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Did I Do That? Buyer’s Obligations to Seller When Injuries or Damages Occur during a Home Inspection.

Did I Do That? Buyer’s Obligations to Seller When Injuries or Damages Occur during a Home Inspection.

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Whether it is a FAR/Bar Residential Sale and Purchase Contract, “AS IS” Contract, or even a Vacant Land Contract, the Buyer will typically have a right to inspect the property they want to purchase.  The inspection can range from high-level environmental impact issues to seeing if there has been prior water damage.  In most FAR/Bar Contracts, there is a section titled: “PROPERTY MAINTENANCE, CONDITION, INSPECTIONS, AND EXAMINATIONS.”  Paragraph 12 establishes the terms of a Buyer’s right of inspection, including how much time the Purchase has to get the inspections done, the Buyer’s right to cancel the Contract based upon those inspections, and most importantly for this blog, the Buyer’s obligations to the Seller, and the Seller’s property during and after an inspection is complete.   

Paragraph 12 

So what does standard paragraph 12 say regarding the Buyer’s obligations?  “Buyer shall be responsible for prompt payment for such inspections, for repair of damage to, and restoration of, the Property resulting from such inspections, and shall provide Seller with paid receipts for all work done on the Property (the preceding provision shall survive termination of this Contract).”  Now that we know the specific language, what does this mean to a Seller or a Buyer?  Let’s say you are a Buyer and want to exercise your right of inspection on a home you wish to purchase.  You hire an inspection company that sends out an inspector to the property. During the electrical wiring inspection, an electrical fire starts, resulting in smoke and fire damage to the property.  So now what?  You, as a Buyer, decide to cancel the Contract within the inspection period because you do not want to buy a home with extensive smoke and fire damage.  That may be your right to do so, but not without your contractual obligation “for repair of damage to, and restoration of, the Property resulting from such inspections.”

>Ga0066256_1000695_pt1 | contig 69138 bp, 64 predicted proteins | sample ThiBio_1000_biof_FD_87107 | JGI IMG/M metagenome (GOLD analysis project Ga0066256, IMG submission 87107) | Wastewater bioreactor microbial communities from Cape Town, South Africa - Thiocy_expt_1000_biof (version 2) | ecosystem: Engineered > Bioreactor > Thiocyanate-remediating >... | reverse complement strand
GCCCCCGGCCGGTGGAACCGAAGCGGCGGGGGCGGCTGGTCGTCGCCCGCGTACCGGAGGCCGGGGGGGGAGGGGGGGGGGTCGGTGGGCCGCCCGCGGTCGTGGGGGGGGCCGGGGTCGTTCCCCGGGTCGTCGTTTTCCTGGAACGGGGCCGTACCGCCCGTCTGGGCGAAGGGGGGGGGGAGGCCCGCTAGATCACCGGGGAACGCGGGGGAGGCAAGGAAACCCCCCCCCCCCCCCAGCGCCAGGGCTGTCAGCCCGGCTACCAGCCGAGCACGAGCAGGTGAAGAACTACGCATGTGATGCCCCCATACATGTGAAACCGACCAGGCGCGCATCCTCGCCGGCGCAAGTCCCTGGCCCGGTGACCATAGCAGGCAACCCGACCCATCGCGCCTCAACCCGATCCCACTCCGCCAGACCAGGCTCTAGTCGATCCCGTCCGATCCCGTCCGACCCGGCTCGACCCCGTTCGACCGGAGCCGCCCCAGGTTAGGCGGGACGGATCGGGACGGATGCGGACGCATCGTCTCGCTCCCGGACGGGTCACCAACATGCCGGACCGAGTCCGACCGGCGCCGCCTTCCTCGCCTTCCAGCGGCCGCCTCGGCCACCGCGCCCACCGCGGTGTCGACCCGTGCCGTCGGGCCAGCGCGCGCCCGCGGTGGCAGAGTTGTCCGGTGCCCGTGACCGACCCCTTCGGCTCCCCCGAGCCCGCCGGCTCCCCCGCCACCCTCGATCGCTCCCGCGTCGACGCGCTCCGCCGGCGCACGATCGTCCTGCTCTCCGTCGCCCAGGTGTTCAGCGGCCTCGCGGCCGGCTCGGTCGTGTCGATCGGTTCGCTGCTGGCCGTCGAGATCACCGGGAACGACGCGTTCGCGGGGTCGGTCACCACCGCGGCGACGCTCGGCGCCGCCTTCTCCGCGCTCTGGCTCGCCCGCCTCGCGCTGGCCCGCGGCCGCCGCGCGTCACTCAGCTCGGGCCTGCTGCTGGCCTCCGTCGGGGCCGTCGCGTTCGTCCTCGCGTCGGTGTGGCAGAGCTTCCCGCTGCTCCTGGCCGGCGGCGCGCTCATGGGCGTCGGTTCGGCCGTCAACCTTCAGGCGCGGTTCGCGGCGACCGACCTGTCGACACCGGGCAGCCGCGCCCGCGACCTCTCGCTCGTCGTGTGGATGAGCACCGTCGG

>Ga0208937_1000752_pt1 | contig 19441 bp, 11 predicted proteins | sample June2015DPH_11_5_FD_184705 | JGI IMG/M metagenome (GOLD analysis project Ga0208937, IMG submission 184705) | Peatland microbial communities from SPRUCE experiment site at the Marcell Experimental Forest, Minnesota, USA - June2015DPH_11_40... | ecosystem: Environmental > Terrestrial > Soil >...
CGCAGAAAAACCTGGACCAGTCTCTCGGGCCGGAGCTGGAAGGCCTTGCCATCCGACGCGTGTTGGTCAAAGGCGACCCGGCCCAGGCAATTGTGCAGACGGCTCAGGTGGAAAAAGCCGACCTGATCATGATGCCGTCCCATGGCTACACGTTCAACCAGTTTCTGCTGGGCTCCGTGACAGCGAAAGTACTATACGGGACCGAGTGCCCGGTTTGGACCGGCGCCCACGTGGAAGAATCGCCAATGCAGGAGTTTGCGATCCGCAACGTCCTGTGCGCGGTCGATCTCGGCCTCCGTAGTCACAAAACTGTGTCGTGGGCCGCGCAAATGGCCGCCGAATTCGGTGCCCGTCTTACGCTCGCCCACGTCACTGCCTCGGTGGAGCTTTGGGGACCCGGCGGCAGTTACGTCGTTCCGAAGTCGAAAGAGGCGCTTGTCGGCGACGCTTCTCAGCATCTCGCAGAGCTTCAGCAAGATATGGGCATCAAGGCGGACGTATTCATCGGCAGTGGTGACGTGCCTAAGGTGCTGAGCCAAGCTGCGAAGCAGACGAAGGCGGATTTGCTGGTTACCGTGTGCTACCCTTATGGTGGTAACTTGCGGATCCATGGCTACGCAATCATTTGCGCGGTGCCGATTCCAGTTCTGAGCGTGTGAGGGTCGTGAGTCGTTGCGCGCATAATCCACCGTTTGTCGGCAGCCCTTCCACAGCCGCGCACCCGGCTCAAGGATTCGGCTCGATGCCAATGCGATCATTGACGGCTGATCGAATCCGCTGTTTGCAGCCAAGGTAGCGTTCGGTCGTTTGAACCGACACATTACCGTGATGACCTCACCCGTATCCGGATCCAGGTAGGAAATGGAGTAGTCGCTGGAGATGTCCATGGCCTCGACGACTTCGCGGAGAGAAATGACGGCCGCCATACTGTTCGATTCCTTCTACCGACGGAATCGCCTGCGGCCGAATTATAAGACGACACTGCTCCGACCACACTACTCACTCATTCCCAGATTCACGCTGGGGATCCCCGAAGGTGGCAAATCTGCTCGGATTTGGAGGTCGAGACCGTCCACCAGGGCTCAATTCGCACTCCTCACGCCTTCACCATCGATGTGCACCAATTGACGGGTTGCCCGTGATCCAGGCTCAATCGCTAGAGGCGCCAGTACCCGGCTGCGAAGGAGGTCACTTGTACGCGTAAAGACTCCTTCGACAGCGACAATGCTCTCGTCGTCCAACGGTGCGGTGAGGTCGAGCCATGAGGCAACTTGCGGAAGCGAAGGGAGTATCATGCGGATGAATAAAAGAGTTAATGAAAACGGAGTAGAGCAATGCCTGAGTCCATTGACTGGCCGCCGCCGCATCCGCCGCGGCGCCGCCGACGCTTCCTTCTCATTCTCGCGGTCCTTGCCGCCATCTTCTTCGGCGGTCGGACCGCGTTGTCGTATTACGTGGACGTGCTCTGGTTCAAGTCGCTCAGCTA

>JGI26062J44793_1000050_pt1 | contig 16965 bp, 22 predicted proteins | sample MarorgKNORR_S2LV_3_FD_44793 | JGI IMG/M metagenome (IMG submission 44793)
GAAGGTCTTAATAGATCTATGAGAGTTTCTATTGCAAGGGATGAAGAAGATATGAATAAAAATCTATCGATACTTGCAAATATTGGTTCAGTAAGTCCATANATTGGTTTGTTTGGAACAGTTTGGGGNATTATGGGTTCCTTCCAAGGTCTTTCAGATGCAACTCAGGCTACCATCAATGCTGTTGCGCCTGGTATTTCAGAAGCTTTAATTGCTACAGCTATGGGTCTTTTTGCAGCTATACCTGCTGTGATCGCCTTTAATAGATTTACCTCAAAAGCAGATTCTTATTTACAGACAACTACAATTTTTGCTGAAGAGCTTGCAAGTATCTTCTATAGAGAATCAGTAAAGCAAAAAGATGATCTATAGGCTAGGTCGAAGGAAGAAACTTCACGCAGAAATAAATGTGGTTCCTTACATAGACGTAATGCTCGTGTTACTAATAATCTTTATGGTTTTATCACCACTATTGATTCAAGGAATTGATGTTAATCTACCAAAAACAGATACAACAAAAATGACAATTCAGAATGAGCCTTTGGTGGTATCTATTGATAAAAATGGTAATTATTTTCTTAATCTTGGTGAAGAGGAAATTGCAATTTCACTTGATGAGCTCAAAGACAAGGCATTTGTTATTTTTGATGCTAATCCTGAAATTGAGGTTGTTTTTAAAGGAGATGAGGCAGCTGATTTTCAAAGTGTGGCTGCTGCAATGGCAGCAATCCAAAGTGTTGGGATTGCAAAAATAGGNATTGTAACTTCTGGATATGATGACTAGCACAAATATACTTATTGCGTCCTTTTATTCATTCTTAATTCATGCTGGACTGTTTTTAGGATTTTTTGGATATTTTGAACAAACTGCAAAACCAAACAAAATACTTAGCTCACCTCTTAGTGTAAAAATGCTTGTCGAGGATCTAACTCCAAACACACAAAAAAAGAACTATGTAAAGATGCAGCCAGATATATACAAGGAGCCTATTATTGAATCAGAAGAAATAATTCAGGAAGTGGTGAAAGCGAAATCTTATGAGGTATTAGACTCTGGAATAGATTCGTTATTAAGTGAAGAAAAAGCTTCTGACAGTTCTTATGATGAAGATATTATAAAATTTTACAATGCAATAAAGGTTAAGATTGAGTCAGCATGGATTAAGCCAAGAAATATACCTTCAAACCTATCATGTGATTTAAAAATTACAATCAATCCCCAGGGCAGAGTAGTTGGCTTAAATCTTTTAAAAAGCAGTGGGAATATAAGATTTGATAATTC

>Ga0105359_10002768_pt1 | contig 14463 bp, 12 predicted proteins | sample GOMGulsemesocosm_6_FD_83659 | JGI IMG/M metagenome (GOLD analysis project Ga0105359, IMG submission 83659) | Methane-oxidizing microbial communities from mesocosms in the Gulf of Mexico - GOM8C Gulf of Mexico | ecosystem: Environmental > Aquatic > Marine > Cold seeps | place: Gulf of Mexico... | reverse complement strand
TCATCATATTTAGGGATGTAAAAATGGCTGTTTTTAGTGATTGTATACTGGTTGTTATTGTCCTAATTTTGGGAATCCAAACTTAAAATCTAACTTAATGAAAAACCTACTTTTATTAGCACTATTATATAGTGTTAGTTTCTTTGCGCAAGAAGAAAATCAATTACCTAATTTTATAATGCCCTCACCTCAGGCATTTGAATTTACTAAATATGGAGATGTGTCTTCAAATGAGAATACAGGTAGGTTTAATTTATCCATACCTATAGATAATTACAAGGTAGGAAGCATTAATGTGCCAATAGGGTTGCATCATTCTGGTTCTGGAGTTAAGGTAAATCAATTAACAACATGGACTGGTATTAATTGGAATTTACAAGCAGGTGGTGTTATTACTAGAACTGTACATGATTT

Further, you must “provide Seller with paid receipts for all work done on the Property.”  And even if you cancel this Contract, paragraph 12 provides that the obligation to repair and restore the property “survives termination of this Contract.”  The Buyer may have additional obligations for breaching this Contract, including consequential damages such as reimbursing the Seller for having to pay for alternative housing while the repairs are made, diminished value of the home, and carrying costs.   

Reducing the Risk 

While you may be unable to avoid an incident like this, you can take steps to reduce the risk of it happening and ensure that the costs to you as a Buyer are significantly reduced should an unfortunate incident occur.  First, don’t hire your “buddy” or a “friend of a friend” to save a few bucks.  Usually, these “inspectors” are unqualified, not licensed, and, most importantly, not insured.   This leads to the second recommendation: always hire an inspection company that is licensed, bonded, and insured and one that is qualified in the filed you are hiring them.    For example, if you want a termite inspection, hire a pest control company that does termite inspections.  Third, ask the inspection company for a copy of their license, bonding information, and insurance policy to ensure that they are all current, active, and in effect.  Finally, make sure you enter into a written contract with the inspection company that will protect you should any damage occur during an inspection.               

This is not an exhaustive list of things to do before an inspection, but if you want to have a home inspection done, consult a qualified real estate attorney to review any contract, licensing, or insurance information before hiring an inspection company. 

Picture of Mark C. Mann, Esq.

Mark C. Mann, Esq.

Mark focuses his practice on representing individuals in civil litigation including personal injury and wrongful deaths, real estate disputes, contract disputes, contested probate matters, and family law cases.

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